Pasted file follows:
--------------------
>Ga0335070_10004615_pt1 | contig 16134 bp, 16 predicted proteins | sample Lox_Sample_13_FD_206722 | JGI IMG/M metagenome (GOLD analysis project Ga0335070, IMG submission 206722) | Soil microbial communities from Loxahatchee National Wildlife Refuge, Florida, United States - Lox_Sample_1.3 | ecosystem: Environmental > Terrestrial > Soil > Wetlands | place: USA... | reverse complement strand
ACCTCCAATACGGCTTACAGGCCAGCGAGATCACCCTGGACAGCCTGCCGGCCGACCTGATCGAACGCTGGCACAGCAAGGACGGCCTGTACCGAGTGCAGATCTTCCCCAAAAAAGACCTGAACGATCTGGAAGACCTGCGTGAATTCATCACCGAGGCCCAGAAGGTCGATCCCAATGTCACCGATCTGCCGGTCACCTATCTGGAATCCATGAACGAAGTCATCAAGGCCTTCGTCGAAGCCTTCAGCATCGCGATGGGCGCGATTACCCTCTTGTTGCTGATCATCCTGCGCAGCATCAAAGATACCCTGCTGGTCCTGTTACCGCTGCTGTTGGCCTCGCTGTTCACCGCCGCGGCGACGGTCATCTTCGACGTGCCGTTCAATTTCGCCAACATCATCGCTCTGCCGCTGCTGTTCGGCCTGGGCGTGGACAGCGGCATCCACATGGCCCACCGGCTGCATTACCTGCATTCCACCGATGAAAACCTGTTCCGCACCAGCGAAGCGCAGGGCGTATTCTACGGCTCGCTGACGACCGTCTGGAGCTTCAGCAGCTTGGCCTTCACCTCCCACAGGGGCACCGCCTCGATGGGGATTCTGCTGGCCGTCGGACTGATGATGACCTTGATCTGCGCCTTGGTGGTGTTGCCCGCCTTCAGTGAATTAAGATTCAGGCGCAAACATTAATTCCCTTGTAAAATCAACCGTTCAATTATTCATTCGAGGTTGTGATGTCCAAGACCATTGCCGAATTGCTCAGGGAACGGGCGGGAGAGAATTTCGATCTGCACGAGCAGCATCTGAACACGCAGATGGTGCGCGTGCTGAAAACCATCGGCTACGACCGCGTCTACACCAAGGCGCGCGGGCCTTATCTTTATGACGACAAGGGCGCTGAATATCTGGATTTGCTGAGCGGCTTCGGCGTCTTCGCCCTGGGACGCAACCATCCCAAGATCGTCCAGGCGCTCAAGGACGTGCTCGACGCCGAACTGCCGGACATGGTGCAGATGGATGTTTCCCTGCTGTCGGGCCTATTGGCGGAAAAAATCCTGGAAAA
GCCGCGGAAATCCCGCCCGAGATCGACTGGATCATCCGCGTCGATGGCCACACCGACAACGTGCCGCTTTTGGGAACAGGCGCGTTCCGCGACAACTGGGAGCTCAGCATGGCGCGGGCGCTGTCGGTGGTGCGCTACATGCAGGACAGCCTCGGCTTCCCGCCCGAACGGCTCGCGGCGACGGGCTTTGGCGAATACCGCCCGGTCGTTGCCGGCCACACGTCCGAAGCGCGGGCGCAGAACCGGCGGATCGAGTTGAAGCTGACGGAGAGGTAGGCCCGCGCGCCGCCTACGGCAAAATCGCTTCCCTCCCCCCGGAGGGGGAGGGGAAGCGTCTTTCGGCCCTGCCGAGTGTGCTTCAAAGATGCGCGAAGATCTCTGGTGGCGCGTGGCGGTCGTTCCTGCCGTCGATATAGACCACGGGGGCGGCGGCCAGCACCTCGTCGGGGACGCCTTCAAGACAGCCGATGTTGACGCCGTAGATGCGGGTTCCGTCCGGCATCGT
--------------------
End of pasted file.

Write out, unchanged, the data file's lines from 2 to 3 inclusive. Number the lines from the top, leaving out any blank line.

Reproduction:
ACCTCCAATACGGCTTACAGGCCAGCGAGATCACCCTGGACAGCCTGCCGGCCGACCTGATCGAACGCTGGCACAGCAAGGACGGCCTGTACCGAGTGCAGATCTTCCCCAAAAAAGACCTGAACGATCTGGAAGACCTGCGTGAATTCATCACCGAGGCCCAGAAGGTCGATCCCAATGTCACCGATCTGCCGGTCACCTATCTGGAATCCATGAACGAAGTCATCAAGGCCTTCGTCGAAGCCTTCAGCATCGCGATGGGCGCGATTACCCTCTTGTTGCTGATCATCCTGCGCAGCATCAAAGATACCCTGCTGGTCCTGTTACCGCTGCTGTTGGCCTCGCTGTTCACCGCCGCGGCGACGGTCATCTTCGACGTGCCGTTCAATTTCGCCAACATCATCGCTCTGCCGCTGCTGTTCGGCCTGGGCGTGGACAGCGGCATCCACATGGCCCACCGGCTGCATTACCTGCATTCCACCGATGAAAACCTGTTCCGCACCAGCGAAGCGCAGGGCGTATTCTACGGCTCGCTGACGACCGTCTGGAGCTTCAGCAGCTTGGCCTTCACCTCCCACAGGGGCACCGCCTCGATGGGGATTCTGCTGGCCGTCGGACTGATGATGACCTTGATCTGCGCCTTGGTGGTGTTGCCCGCCTTCAGTGAATTAAGATTCAGGCGCAAACATTAATTCCCTTGTAAAATCAACCGTTCAATTATTCATTCGAGGTTGTGATGTCCAAGACCATTGCCGAATTGCTCAGGGAACGGGCGGGAGAGAATTTCGATCTGCACGAGCAGCATCTGAACACGCAGATGGTGCGCGTGCTGAAAACCATCGGCTACGACCGCGTCTACACCAAGGCGCGCGGGCCTTATCTTTATGACGACAAGGGCGCTGAATATCTGGATTTGCTGAGCGGCTTCGGCGTCTTCGCCCTGGGACGCAACCATCCCAAGATCGTCCAGGCGCTCAAGGACGTGCTCGACGCCGAACTGCCGGACATGGTGCAGATGGATGTTTCCCTGCTGTCGGGCCTATTGGCGGAAAAAATCCTGGAAAA
GCCGCGGAAATCCCGCCCGAGATCGACTGGATCATCCGCGTCGATGGCCACACCGACAACGTGCCGCTTTTGGGAACAGGCGCGTTCCGCGACAACTGGGAGCTCAGCATGGCGCGGGCGCTGTCGGTGGTGCGCTACATGCAGGACAGCCTCGGCTTCCCGCCCGAACGGCTCGCGGCGACGGGCTTTGGCGAATACCGCCCGGTCGTTGCCGGCCACACGTCCGAAGCGCGGGCGCAGAACCGGCGGATCGAGTTGAAGCTGACGGAGAGGTAGGCCCGCGCGCCGCCTACGGCAAAATCGCTTCCCTCCCCCCGGAGGGGGAGGGGAAGCGTCTTTCGGCCCTGCCGAGTGTGCTTCAAAGATGCGCGAAGATCTCTGGTGGCGCGTGGCGGTCGTTCCTGCCGTCGATATAGACCACGGGGGCGGCGGCCAGCACCTCGTCGGGGACGCCTTCAAGACAGCCGATGTTGACGCCGTAGATGCGGGTTCCGTCCGGCATCGT